Each search result will bring you to the page of the Almanack where your ancestor was listed. The amount of information varies but you can find out the following about your ancestor.
Since most people rented in Dublin at this time, they moved around more frequently. You can chart how your ancestor moved around the city and how their occupation changed over time. The Almanack covers most professions and trades, so those with businesses can generally be found among its pages.
Pettigrew and Oulton’s was the first annual publication to include a street by street directory of Dublin. Since people moved far more in the 19th century, with owning property far rarer than today, this can be the best way to keep track of your ancestor’s movements.
First published in 1834, the Almanack provided not simply a street directory but also an alphabetical list of inhabitants, grouped by profession. It should be noted, however, that the alphabetical list is less comprehensive than the street directory. As well as the directory, the Almanack also listed the officers of virtually every Dublin institution, club and society, as well as clergy of all denominations.
The coverage also extends beyond the city itself. Under the title of “Official Authorities of Counties and Towns”, Pettigrew and Oulton record the names of many of the rural gentry and well off inhabitants of large towns in their roles as local administrators. As with the city itself, the better known institutions and societies are listed, as are the more prominent local clergy.
Pettigrew and Oulton’s was published until 1845 when it was superseded by Alexander Thom’s Irish Almanac and Official Directory, which started publication in 1844 and continues to the present day.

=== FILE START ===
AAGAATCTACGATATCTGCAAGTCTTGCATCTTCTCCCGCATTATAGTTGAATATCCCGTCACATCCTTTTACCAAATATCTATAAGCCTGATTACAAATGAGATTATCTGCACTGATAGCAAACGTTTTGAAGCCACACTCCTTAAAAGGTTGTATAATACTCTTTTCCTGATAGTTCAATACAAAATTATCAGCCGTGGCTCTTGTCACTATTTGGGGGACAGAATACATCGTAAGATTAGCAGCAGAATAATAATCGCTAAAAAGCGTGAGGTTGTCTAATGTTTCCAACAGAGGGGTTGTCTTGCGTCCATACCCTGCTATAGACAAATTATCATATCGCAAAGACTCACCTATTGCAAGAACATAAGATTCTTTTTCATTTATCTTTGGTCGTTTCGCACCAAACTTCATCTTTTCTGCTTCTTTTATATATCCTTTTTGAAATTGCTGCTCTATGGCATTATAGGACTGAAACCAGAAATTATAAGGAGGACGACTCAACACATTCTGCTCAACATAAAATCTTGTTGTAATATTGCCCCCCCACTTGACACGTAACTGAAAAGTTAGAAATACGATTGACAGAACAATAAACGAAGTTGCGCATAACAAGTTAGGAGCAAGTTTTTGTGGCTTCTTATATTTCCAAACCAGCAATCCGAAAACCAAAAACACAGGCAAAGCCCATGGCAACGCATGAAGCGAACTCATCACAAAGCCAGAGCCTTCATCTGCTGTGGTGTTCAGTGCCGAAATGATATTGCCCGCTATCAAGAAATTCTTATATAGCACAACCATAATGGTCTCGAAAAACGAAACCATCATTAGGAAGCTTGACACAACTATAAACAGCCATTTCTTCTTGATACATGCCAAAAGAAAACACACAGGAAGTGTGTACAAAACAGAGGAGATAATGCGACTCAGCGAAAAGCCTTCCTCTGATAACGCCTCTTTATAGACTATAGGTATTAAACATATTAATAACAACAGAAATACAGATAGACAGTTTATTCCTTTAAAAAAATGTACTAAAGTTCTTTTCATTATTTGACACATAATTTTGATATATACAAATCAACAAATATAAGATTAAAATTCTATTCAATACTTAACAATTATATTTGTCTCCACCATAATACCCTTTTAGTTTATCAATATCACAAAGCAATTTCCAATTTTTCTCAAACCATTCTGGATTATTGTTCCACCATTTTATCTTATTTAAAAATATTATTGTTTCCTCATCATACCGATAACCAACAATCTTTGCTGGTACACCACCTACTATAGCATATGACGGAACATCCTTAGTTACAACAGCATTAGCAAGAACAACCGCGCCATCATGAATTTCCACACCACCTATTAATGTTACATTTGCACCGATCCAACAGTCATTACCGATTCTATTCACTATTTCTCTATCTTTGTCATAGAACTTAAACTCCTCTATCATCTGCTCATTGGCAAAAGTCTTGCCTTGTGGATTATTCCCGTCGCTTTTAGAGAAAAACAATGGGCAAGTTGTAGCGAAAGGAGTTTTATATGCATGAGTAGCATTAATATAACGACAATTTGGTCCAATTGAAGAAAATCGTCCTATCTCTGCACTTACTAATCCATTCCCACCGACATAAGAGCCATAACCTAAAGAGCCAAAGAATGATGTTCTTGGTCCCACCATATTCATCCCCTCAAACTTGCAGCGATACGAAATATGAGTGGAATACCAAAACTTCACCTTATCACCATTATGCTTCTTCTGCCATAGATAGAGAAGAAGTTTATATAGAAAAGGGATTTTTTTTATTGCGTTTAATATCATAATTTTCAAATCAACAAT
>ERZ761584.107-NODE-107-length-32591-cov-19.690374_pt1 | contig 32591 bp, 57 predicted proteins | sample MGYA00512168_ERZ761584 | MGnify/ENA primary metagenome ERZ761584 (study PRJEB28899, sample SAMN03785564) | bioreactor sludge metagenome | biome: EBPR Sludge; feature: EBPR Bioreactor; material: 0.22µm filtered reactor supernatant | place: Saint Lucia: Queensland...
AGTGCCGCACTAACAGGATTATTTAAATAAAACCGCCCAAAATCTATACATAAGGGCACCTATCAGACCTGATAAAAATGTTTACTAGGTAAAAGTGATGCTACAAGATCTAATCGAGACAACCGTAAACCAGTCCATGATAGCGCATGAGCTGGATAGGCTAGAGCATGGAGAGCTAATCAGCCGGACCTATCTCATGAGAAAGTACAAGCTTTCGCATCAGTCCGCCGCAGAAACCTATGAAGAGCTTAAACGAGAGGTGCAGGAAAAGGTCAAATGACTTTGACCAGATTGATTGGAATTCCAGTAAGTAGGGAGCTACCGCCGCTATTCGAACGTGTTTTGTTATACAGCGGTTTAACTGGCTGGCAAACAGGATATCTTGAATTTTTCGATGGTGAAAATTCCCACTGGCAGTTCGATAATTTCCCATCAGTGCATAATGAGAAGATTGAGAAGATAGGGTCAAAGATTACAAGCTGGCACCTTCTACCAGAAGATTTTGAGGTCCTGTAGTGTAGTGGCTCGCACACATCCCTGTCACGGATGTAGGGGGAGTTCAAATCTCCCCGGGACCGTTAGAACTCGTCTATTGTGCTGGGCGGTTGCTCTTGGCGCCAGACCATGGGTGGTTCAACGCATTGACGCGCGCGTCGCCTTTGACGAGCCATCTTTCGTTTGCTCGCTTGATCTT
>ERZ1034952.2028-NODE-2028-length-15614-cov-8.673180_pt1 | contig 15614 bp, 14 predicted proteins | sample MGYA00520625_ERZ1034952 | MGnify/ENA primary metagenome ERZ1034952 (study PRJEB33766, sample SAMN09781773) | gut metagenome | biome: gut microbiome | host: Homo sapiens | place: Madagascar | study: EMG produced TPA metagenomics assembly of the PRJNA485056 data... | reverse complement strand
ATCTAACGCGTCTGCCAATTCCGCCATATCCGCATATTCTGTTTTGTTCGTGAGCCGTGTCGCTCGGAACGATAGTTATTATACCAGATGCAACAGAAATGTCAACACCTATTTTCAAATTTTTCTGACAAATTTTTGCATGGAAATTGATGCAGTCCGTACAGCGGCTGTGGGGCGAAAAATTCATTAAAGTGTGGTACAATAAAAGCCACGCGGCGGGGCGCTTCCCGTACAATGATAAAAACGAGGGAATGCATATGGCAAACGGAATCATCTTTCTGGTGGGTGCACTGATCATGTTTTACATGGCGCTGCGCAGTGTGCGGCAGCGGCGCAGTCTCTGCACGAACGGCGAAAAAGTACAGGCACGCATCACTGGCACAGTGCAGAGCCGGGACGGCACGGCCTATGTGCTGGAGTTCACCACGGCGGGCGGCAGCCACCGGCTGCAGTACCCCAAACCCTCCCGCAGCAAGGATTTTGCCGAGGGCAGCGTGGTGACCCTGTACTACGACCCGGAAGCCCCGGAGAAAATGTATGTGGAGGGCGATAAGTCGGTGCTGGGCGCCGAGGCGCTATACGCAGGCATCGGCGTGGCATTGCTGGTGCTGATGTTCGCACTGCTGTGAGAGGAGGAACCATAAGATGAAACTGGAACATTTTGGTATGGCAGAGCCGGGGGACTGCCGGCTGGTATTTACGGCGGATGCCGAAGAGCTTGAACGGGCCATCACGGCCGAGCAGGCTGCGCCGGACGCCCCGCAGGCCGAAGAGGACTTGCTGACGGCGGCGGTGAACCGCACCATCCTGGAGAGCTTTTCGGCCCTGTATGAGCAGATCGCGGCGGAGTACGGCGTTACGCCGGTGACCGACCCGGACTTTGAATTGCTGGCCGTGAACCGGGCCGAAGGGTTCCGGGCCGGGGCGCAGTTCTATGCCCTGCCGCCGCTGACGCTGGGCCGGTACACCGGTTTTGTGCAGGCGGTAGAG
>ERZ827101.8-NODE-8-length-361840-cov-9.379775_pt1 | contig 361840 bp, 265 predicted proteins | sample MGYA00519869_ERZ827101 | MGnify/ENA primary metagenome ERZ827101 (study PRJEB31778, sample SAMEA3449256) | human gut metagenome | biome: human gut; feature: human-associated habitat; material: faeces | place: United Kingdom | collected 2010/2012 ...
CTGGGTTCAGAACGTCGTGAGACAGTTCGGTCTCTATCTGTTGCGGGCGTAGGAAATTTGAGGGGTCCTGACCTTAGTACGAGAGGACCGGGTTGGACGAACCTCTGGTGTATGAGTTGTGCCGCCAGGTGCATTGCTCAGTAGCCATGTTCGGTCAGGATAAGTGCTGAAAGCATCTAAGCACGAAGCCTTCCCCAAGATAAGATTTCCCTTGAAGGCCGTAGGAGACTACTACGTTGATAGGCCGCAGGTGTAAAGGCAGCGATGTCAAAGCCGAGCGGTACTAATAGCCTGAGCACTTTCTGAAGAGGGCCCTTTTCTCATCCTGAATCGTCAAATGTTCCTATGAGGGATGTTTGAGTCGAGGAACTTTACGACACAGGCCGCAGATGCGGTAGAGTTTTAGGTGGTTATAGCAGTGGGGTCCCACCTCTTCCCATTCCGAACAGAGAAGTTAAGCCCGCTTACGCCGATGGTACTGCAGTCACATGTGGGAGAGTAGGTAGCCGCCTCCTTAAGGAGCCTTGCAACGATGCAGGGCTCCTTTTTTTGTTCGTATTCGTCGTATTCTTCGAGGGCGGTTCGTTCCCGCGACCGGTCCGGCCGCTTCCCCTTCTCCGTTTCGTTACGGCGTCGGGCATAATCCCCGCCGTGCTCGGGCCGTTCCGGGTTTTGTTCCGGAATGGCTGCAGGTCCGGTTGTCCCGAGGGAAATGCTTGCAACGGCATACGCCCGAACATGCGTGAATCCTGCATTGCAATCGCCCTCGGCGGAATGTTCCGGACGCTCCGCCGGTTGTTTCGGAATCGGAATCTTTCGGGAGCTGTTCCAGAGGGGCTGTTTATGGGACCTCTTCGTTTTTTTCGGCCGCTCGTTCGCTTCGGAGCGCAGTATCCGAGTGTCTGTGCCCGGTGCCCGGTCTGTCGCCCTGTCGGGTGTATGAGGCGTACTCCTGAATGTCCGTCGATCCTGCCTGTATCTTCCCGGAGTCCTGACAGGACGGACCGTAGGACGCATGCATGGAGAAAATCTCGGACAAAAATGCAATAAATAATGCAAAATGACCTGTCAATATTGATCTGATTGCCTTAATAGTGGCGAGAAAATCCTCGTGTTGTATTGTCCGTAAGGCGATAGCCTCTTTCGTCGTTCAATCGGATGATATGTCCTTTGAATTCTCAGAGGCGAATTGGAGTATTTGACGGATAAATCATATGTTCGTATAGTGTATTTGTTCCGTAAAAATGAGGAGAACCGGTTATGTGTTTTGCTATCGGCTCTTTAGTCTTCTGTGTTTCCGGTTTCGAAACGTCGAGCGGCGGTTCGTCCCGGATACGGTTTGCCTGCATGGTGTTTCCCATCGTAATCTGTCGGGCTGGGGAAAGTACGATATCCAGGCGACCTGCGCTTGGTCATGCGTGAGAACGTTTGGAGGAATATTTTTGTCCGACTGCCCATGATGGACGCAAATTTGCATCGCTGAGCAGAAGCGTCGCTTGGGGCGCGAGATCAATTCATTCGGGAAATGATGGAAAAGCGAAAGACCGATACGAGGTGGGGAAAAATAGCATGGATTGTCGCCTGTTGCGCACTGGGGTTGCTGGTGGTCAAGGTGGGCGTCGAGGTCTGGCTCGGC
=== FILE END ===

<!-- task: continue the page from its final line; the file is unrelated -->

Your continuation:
As well as these PDF volumes, Findmypast also has indexed versions of Pettigrew and Oulton’s Almanack for the years 1835 and 1845. The PDF version of the Almanack, as well as covering more years, also allows for a wider search as the OCR, or Optical Character Recognition, search will find every instance of your ancestor’s name within the text rather than simply as indexed.
These records are presented in PDF format and the search uses OCR technology to find the name you are searching for. This works slightly differently from our usual search so we have put together some tips to help you.
When searching for a name you must use the form of the name as it appears within the document. You cannot search for name variants. Please be aware that first names were usually abbreviated. William will often be listed as Wm, for example, or James as Jas.
You can use wildcard searches to help find these variations. A question mark can be included in your search to replace adjacent letters while an asterisk will look for words. So if you were looking for William, entering W? would bring back Wm, W., Will or William.
Putting inverted commas around your search term, for example “John Smith” will look for those two words side by side. Without the commas the search results will show all pages that contain both John and Smith, but not necessarily together on the page.
If you don’t find what you’re looking for first time, then try other variations of your search. Try all the different ways the name could appear.